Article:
I’ve used this space for a lot of things over the years. I’ve had Brazilian Jiu-Jitsu and MMA gear reviews, video gaming, hardware hacking, and all kinds of other things. Throughout all of my side hobbies the one that I’ve always retained is the one that’s paid my bills – Computers and Technology.
My career in computers started out in 2003 when I started working as a computer tech while I was working on my CIT degree (network administration). I moved onto being a field tech mostly installing structured cabling of every type imaginable. That position grew into taking care of administration of the network and servers at two locations for the company.
While I was interviewing with Google (one of my dream jobs, still) for LAN support I took a job working for a small software company about an hour from home. I wore various hats there doing QA, Product Demos, customer installations (remote and on site) and local network maintenance. My primary role was software support and testing.
Unfortunately after 13 months of interviewing the Google position didn’t work out. The reason was not directly stated but the recruiter said he felt it was a lack of Linux experience, which was pretty accurate for the time. I was mostly a mac/windows guy with enough Linux skills to get me by, or get me in trouble. That lead me to becoming immersed in Linux/GNU in my free time.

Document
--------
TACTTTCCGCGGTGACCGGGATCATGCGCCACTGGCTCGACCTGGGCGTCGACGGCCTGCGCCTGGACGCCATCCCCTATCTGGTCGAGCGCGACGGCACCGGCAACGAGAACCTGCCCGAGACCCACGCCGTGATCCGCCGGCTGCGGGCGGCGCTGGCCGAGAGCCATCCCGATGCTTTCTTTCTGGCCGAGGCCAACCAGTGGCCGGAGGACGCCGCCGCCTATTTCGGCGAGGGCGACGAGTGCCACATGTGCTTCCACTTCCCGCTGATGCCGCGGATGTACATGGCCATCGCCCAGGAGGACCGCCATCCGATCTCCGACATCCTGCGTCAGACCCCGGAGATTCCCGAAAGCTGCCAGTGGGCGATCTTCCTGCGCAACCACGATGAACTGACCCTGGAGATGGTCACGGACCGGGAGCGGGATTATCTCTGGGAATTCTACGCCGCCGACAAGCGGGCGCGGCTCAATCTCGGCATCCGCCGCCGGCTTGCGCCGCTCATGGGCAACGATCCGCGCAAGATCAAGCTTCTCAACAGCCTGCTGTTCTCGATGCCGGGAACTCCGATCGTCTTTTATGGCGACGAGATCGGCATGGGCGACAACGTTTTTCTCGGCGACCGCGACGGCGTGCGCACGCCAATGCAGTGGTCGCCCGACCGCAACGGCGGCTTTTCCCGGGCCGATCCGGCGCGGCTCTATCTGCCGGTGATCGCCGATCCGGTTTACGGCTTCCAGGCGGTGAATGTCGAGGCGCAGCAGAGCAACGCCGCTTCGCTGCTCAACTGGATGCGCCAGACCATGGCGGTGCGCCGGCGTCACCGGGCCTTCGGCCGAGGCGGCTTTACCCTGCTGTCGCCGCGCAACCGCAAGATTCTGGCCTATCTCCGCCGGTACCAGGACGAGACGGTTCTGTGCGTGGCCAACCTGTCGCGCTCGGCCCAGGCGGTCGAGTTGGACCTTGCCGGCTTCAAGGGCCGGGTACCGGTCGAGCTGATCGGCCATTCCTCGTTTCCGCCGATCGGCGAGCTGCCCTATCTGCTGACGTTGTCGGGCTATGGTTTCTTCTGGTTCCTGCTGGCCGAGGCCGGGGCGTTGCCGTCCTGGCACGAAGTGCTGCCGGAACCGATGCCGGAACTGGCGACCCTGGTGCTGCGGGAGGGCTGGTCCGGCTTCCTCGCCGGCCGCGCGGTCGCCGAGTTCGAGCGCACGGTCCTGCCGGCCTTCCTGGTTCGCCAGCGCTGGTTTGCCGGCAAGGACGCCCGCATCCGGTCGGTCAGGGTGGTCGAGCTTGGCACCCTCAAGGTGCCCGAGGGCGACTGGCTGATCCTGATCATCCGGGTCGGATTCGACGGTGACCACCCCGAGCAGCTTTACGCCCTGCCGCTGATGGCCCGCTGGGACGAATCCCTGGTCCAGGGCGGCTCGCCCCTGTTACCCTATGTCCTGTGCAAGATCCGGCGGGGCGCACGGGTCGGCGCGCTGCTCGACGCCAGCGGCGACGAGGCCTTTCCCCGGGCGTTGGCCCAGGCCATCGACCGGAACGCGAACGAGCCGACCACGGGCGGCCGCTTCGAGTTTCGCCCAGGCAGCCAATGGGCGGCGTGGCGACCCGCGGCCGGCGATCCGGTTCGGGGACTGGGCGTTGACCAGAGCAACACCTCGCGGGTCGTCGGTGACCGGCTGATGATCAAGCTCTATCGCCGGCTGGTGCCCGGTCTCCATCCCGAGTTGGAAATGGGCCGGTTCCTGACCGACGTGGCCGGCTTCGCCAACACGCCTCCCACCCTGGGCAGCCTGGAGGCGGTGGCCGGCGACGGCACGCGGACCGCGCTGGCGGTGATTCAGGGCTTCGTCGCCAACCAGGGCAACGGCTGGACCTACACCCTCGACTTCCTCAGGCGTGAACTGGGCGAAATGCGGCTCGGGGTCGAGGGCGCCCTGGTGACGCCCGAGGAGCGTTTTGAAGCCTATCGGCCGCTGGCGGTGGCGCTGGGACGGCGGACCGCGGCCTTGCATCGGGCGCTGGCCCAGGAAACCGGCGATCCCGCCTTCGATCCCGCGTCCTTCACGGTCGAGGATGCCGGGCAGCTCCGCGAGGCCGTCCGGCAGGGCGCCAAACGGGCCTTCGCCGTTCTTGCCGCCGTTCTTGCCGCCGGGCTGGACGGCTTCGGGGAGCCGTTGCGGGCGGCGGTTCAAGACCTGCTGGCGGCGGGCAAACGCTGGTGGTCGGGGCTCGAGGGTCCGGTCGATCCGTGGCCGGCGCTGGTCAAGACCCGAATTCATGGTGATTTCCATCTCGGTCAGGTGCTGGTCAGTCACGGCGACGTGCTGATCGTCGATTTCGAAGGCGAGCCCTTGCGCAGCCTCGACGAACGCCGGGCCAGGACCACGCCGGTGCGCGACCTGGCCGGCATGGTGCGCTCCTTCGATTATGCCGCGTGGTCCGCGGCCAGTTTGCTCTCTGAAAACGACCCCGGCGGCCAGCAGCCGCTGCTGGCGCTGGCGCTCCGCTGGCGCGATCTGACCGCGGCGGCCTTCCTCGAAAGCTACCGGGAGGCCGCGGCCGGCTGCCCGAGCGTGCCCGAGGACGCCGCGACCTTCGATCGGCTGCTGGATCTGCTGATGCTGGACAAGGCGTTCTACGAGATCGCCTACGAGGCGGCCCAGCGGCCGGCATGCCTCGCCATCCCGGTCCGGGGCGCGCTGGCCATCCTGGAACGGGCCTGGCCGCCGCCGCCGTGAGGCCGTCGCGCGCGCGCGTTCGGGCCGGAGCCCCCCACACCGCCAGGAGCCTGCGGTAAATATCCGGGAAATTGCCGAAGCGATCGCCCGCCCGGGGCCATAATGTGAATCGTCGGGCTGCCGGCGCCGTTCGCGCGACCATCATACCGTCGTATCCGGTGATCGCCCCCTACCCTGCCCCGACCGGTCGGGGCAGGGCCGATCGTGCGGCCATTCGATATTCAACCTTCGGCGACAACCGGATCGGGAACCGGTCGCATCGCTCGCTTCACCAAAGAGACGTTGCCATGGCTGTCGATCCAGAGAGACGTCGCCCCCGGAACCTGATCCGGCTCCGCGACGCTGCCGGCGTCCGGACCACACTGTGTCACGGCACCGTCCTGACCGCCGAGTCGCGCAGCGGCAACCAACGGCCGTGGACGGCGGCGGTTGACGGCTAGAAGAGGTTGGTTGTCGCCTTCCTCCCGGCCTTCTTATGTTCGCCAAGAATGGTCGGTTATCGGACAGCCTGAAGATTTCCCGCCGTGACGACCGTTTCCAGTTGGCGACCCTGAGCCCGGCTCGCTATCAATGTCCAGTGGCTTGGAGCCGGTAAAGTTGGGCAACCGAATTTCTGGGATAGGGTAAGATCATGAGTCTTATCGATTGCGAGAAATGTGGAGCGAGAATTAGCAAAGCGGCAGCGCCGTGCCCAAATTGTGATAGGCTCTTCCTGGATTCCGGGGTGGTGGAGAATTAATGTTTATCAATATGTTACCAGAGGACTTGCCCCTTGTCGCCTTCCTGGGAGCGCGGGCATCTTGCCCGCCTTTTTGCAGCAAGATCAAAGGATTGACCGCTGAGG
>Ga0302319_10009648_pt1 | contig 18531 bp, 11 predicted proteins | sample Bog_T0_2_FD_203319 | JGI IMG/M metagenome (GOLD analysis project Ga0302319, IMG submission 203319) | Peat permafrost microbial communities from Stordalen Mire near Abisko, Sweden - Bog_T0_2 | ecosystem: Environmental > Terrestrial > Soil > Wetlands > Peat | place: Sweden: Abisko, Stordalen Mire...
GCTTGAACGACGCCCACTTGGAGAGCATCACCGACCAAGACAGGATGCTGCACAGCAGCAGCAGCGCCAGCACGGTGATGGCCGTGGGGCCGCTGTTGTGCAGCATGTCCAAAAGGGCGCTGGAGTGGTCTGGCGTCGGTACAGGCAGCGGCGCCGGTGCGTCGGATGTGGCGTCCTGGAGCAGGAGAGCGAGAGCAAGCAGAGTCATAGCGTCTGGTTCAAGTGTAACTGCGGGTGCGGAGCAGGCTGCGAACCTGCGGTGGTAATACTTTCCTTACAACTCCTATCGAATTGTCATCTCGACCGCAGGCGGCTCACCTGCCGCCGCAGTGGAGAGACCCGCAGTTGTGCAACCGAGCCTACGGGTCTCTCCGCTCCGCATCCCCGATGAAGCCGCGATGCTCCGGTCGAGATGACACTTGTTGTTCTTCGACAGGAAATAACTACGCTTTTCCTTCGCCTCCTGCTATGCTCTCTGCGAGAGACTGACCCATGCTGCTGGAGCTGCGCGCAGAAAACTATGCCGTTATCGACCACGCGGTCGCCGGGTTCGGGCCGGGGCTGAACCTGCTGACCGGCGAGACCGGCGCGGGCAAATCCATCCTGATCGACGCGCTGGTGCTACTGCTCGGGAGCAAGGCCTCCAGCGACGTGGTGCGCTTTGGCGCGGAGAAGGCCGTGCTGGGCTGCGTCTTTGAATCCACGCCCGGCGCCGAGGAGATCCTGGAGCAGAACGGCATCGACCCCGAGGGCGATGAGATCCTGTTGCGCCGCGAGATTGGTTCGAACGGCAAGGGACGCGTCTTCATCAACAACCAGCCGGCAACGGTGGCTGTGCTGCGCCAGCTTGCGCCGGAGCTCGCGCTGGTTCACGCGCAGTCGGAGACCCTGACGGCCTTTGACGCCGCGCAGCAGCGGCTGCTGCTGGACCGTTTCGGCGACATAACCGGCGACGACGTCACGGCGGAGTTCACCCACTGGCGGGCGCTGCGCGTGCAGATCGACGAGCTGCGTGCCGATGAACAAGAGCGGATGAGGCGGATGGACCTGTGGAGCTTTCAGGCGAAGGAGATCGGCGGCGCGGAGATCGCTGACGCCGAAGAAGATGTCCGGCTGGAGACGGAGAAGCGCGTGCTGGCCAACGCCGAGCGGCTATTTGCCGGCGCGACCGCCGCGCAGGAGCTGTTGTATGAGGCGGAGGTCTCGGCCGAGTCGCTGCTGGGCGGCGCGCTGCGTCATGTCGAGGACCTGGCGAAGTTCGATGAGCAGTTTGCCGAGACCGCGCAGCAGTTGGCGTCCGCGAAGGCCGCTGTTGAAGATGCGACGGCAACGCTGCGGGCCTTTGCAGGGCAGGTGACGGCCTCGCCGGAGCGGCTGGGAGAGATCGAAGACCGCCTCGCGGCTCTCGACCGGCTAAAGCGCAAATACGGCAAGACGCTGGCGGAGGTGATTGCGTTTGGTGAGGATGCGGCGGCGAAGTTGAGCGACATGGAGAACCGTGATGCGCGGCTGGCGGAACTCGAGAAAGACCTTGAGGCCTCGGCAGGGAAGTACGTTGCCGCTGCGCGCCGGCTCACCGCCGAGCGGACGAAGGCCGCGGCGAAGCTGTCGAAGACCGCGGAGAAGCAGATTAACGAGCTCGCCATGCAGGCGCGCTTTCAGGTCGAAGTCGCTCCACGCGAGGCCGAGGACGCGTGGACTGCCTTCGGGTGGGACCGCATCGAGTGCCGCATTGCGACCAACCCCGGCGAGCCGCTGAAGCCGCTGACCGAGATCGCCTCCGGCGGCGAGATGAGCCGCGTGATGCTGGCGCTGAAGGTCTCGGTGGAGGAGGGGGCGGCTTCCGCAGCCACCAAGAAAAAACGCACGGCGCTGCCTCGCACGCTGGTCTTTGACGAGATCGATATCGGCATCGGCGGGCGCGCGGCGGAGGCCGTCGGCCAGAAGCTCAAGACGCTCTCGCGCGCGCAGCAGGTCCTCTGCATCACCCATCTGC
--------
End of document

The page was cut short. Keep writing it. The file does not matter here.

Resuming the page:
I spent the next 3 years working for a company that produced speech driven computer systems for specific applications and the related software too. I worked as a support specialist with about 10 other very talented folks.
Now I work as a “Sr. Operations Analyst” – which is a pretty generic term. My job can range from custom implementations, loading data, writing complex shell scripts, automation, development, process improvement and providing technical insight. We accomplish this in a purely Linux environment. To date this is the most captivating position I have worked in. While there are frustrating days most of them are spent solving problems with relative freedom as to the approach, as long as it’s scalable. In April 2012 I moved from doing less critical monthly/weekly work to daily processing (as well as doing more things related to managing the systems that we leverage).
I have returned to academia to work more on software engineering as that is where my current interests are leading me.
My other current interests include trying to read 50+ books a year (I’m at 59 for 2012!), weight lifting, Jiu-Jitsu and most-importantly being a good husband and father.